Beyond this, they also looked at altimeter data to seek out evidence of smaller scale deposits. What they found was four smaller craters, each with diameters of less than 5 km (3 mi), which were also more reflective than the surface. From this, they deduced that there were not only more large deposits of ice that were previously undiscovered, but likely many smaller “cold traps” where ice could exist as well.
Between these three newly-discovered large deposits, and what could be hundreds of smaller deposits, the total volume of ice on Mercury could be considerably more than we previously thought. As Deutsch said:
“We suggest that this enhanced reflectance signature is driven by small-scale patches of ice that are spread throughout this terrain. Most of these patches are too small to resolve individually with the altimeter instrument, but collectively they contribute to the overall enhanced reflectance… These four were just the ones we could resolve with the MESSENGER instruments. We think there are probably many, many more of these, ranging in sizes from a kilometer down to a few centimeters.”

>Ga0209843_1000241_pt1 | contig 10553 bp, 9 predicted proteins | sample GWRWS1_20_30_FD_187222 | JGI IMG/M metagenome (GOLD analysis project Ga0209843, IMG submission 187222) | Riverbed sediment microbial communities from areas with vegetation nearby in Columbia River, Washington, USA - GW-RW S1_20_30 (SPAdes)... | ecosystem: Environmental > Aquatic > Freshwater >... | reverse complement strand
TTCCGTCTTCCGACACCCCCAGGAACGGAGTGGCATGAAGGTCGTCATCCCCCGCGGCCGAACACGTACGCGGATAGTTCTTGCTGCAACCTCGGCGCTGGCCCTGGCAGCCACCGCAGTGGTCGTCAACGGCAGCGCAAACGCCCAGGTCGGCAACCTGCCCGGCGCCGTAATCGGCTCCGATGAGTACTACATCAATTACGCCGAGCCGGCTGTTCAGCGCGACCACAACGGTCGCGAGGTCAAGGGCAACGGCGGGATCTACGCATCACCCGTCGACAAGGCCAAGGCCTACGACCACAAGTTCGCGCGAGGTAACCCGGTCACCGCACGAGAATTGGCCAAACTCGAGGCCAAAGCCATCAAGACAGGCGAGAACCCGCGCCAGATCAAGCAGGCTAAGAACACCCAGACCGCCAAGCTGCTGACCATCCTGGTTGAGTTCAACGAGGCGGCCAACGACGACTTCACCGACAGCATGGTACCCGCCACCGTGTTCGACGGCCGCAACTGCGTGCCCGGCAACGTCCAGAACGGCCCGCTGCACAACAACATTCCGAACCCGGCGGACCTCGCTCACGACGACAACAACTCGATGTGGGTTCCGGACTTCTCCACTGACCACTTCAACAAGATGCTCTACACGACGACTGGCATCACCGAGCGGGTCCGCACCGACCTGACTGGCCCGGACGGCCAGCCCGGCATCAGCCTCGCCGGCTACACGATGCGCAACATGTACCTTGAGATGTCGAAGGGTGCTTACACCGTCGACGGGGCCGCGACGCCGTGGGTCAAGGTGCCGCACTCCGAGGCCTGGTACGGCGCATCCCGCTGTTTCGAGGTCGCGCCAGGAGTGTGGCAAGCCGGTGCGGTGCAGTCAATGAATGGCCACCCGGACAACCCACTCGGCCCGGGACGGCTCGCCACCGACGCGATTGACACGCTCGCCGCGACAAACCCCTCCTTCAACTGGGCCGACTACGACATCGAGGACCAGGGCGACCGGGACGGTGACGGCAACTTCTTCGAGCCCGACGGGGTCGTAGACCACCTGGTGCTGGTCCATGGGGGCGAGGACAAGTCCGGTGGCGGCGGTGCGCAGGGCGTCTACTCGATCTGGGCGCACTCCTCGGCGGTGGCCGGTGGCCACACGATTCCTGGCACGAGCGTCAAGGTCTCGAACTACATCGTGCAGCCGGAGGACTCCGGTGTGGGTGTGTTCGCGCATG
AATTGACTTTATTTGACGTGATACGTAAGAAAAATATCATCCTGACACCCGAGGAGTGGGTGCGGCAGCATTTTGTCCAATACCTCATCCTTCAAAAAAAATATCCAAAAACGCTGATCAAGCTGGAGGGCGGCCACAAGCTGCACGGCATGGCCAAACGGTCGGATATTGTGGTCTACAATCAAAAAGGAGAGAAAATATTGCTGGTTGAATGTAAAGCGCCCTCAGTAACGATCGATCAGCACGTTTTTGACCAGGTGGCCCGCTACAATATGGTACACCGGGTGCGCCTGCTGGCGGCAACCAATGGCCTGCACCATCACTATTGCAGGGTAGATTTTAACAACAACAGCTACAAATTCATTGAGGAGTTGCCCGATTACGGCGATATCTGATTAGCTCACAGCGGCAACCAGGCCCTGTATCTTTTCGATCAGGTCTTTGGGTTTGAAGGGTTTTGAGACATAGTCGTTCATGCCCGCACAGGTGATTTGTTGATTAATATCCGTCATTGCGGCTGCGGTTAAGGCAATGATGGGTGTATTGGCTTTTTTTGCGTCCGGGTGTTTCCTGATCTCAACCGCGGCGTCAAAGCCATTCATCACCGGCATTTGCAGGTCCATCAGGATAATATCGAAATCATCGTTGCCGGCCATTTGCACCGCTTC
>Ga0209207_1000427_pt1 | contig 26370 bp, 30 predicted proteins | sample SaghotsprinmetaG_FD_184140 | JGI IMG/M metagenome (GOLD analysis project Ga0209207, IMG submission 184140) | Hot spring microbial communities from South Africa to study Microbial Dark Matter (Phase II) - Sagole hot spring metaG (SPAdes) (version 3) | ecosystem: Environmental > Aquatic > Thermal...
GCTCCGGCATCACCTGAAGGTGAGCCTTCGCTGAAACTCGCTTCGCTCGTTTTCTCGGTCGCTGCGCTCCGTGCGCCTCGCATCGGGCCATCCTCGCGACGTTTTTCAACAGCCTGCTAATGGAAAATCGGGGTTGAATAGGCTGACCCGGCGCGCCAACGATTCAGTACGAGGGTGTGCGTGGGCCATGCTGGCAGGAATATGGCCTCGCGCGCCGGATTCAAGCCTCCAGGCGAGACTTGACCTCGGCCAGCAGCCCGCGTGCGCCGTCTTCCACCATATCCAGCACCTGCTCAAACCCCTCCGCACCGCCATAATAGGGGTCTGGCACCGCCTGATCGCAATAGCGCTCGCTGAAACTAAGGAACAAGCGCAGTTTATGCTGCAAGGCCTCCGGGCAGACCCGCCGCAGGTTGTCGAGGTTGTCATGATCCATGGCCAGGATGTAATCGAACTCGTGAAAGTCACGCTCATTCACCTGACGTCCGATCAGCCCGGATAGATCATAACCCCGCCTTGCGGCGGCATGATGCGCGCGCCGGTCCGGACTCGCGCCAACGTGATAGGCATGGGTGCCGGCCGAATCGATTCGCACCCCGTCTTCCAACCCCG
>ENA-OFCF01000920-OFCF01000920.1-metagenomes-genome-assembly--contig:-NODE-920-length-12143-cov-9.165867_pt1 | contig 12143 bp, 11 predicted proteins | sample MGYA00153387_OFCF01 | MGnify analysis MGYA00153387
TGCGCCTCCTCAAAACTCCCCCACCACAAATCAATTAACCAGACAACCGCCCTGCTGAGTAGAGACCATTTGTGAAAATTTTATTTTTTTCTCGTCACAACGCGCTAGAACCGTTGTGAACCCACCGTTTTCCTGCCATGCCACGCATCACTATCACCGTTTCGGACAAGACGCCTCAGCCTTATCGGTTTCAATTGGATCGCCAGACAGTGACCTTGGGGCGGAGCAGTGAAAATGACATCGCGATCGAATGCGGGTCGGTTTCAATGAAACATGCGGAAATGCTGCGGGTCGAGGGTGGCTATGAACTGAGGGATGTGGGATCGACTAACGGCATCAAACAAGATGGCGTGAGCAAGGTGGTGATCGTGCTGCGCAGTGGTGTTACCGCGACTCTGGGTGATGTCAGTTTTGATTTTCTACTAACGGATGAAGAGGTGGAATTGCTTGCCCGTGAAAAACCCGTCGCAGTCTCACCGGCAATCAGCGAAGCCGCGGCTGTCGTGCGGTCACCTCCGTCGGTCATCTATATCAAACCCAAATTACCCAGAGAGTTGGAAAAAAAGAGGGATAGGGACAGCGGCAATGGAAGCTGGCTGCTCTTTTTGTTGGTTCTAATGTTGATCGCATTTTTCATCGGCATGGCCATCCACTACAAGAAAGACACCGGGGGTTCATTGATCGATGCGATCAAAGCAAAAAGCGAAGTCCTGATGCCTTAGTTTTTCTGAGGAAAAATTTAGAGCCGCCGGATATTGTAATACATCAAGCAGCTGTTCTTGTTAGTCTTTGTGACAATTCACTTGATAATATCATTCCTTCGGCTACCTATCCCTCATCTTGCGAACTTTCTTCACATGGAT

In the past, studies of the lunar surface also confirmed the presence of water ice in its cratered polar regions. Further research indicated that outside of the larger craters, small “cold traps”could also contain ice. According to some models, accounting for these smaller deposits could effectively double estimates on the total amounts of ice on the Moon. Much the same could be true for Mercury.
But as Jim Head (who also served as Deutsch Ph.D. advisor for this study) indicated, this work also adds a new take to the critical question of where water in the Solar System came from. “One of the major things we want to understand is how water and other volatiles are distributed through the inner Solar System—including Earth, the Moon and our planetary neighbors,” he said. “This study opens our eyes to new places to look for evidence of water, and suggests there’s a whole lot more of it on Mercury than we thought.”